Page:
Super Bowl Halftime Show Analysis Illustrates JLo and Shakira’s Impact on Brands
Harvey Rañola |
 02/06/20 |
3 min read

JLo & Shakira Show Online Influencer Long-term Rewards

Brands know that influencer marketing is essential to standing out in today’s crowded digital landscape. And partnering with the right influencer lasts long after the engagement – for better or worse. So, getting it right is a must.

The Super Bowl half-time show performers, JLo, Shakira, J Balvin and Bad Bunny each created promotional power for brands, not only during but in ways that will continue long after the event. And it doesn’t require a national sporting event to make this happen. But it does require next gen AI-powered consumer experience analytics and advanced market understanding. Let’s check it out!

Conversation Clusters & Feelings Enhanced by Influencers

Every celebrity is an online influencer, of course – and the conversational context around each engagement will vary. Could brands expect Shakira’s tongue to capture its own cluster, or J Lo’s daughter to steal the show? Yet, here they are:

When we explore sentiment around the half-time show, we see that it was strong, with predominantly positive mentions about the performance:

And although there was a good bit of fussing around whether or not it was “family friendly,” the performance was really an absolute coup for brands sponsoring the stars.

Tracking Brand Exposure

There were so many brands capturing amazing exposure during the half-time show, particularly the show sponsor, Pepsi:

And then Swarovski Crystals were determined to be seen – and the brand certainly was. They were on

Shakira’s boots, JLo’s nails and Bad Bunny’s trench coat. “Bad Bunny’s stylist tells Billboard the coat was custom-made in Berlin
and has 13,000 stones lasered into the fabric. Bad Bunny’s shoes are also Nike:
1 of 1.”

We can see an uptick in posts and visual mentions of the brand, which is precisely what it would want. And these mentions continue to trend upwards days later:

There were brand partnerships with Versace, for JLo’s dress, of course. And then J Balvin unveiled his new sneaker collaboration with Nike. This was significant as it was the first collaboration between a Latin personality and Nike’s Jordan line.” And the buzz around it was impressive:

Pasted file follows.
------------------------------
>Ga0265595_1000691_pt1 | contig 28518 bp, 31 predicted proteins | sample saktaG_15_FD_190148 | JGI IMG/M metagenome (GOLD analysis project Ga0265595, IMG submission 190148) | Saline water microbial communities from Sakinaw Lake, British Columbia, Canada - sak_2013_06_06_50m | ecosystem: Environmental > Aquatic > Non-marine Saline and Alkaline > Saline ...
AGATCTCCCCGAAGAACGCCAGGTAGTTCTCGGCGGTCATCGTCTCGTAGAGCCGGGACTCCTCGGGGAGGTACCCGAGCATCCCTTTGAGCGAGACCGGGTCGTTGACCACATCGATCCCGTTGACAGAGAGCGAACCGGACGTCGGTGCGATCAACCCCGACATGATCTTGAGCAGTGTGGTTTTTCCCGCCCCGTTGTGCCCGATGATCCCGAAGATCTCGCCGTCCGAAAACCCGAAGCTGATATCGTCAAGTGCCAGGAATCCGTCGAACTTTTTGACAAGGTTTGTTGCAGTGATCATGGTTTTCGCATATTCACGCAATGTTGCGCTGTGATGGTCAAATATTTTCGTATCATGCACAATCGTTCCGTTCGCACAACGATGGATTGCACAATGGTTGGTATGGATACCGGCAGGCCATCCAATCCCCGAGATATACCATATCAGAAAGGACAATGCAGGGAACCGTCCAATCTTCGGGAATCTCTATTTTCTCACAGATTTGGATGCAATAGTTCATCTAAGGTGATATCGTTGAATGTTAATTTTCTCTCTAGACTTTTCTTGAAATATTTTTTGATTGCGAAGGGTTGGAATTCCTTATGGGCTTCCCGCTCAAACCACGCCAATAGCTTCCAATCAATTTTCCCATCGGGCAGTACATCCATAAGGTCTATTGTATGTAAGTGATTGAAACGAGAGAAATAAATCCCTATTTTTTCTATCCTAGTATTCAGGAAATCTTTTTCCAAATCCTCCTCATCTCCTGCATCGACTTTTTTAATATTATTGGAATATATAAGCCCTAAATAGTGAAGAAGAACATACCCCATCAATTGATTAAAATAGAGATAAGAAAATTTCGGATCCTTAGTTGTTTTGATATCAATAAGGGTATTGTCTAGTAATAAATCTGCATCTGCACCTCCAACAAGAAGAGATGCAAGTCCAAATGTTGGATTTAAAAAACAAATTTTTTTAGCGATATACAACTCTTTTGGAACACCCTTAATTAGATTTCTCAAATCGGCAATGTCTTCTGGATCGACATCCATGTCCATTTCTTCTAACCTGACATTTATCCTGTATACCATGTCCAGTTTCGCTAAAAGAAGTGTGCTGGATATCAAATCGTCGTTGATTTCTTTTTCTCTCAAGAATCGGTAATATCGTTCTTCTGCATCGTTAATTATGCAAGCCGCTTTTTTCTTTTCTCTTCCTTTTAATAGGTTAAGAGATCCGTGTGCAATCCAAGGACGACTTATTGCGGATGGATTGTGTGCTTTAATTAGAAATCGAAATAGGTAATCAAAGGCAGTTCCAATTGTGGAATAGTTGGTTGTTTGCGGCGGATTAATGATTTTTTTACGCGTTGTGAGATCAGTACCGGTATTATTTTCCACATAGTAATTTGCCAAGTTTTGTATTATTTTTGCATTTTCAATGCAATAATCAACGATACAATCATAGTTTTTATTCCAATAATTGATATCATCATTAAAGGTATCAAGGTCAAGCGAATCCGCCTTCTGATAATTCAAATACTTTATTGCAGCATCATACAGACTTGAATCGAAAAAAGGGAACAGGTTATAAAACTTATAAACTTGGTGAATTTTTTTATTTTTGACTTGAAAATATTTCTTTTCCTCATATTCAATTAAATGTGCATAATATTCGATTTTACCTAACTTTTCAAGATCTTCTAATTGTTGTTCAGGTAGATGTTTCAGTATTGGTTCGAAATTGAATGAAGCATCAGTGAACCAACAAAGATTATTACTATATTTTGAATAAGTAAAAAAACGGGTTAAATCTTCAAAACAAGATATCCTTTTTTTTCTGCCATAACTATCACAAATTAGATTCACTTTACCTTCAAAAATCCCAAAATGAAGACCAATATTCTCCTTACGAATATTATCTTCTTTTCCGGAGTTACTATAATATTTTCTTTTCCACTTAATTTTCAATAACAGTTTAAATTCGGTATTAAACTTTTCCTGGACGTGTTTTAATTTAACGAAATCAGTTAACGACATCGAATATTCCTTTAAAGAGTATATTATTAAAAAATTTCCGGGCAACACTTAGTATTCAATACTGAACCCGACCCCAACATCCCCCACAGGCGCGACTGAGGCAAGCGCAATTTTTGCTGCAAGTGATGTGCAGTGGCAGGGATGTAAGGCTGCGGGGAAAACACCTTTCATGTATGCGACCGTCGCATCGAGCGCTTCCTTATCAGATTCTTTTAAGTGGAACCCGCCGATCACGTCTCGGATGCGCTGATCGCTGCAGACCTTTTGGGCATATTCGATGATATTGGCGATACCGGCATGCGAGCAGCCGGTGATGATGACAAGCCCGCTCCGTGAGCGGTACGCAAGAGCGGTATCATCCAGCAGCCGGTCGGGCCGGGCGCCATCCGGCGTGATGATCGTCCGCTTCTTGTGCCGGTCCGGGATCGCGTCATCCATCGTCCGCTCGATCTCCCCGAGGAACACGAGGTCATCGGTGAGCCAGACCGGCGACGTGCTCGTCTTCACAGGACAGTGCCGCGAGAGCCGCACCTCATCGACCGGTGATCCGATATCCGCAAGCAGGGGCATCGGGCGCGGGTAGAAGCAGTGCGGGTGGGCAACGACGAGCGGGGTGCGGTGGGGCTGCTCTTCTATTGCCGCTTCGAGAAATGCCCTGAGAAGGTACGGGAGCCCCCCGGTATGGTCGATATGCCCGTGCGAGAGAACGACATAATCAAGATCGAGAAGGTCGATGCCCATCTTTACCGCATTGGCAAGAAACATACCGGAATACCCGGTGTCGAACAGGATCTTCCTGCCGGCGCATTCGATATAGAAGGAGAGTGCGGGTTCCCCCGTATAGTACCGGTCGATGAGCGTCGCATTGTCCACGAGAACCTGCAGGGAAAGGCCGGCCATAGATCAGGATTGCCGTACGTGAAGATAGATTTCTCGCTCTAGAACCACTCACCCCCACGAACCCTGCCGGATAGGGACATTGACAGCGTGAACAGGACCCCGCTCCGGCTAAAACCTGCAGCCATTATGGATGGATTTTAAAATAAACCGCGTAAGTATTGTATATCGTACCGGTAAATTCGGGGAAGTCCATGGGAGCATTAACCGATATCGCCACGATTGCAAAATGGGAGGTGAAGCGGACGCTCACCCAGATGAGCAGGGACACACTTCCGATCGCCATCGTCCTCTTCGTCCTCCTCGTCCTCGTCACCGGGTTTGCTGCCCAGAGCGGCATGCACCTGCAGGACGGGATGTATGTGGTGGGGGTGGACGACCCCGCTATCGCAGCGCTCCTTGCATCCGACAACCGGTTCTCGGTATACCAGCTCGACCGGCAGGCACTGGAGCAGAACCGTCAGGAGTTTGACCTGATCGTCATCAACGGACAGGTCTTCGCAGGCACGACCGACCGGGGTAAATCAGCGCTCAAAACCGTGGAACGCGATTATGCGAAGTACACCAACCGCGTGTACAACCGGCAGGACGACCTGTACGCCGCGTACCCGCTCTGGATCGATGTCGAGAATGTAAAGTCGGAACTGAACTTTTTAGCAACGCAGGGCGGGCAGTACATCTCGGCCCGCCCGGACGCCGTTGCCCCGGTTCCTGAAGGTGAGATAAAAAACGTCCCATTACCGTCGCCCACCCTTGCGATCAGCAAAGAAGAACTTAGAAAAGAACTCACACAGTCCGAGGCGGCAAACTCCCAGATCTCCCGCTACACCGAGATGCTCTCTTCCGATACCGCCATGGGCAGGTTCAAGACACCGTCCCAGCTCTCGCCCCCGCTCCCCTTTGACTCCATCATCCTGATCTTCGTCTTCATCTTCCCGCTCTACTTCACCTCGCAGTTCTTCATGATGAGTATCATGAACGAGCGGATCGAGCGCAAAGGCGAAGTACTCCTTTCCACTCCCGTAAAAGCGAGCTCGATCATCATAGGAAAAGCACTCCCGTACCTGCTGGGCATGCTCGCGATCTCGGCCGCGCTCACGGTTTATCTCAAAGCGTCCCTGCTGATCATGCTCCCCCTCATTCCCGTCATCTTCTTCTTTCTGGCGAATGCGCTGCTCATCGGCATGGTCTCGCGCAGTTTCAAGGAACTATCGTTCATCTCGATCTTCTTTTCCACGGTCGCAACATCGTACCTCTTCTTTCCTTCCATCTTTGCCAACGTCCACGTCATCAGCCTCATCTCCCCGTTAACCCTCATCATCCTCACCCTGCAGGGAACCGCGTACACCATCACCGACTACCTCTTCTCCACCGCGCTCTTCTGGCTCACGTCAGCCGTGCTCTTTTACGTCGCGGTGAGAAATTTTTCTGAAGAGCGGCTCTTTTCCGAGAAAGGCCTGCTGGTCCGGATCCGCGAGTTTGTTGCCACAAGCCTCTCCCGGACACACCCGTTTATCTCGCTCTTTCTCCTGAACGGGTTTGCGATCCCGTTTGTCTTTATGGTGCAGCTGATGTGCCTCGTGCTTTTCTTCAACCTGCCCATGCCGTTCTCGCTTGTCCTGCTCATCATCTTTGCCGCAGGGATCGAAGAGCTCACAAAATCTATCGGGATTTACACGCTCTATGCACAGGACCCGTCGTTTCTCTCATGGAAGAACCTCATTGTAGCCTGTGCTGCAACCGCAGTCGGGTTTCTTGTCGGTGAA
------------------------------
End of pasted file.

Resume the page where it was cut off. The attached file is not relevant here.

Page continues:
Shakira reprised her Zootopia character role to the surprise and delight of knowledgeable viewers, and some brands were quick to capitalize on the buzz and recreate the look. We see Filipina actress, Kisses Delavin capturing mentions – and attention for STAIL.PH magazine doing exactly that:

Is this something any brand could do if they’re listening and ready to act? Absolutely:

This brand is now mentioned in context of Versace, which created JLo’s dress for the half-time show. Not too shabby.

It’s always important to keep an open mind and watch the conversation in real-time as a campaign or event unfolds too, as there may be additional influencers to take note of – and potentially partner with in the future. For example, JLo’s daughter, Emme, captured a significant portion of mentions. Brands offering any variety of kids’ fashion would be wise to connect, as would any brand seeking to promote female empowerment or connect meaningfully with the Latino community:

And it’s also important to note that there are always potential risks to keep in mind as well as rewards.

Influencer Risks to Keep in Mind

The right online influencer could take brands to unexpected heights – and, if they partner unwisely, to entirely avoidable lows.

The lesser known half-time performers, two men wildly popular in the Reggaeton niche, J Balvin and Bad Bunny could feel like wild cards to brands. And this is the case for many a micro-influencer being considered for a brand partnership. But with contextual and social insight at your fingertips, brands can quickly see the volume of mentions around each and whether they’re positive, negative or neutral.

And when explored in context of other folks rating a Super Bowl mention, we can see that J Blavin (in this initial search) presents a pretty positive picture! Bad Bunny may require a bit of exploration to see what those negative mentions are about, but it shouldn’t be used in isolation to rule him out:

When brands have the ability to track an influencers’ actual engagement stats on targeted channels, they can quickly see which conversations are resonating in the influencer’s world and whether or not it’s a good fit. That’s key.

Sometimes your brand will benefit unaware, of course, or create a tsunami of mentions by trendjacking a relevant topic. And sometimes, it’s not even an influencer you’ve partnered with who has you in his/her sights in an exceptional (or, in an unfortunate) way. But you need to know what’s happening in your category, and in real-time to be able to move quickly and take advantage of whatever opportunity presents itself.

And we’re here to help you do that. Reach out for a demo to learn how!

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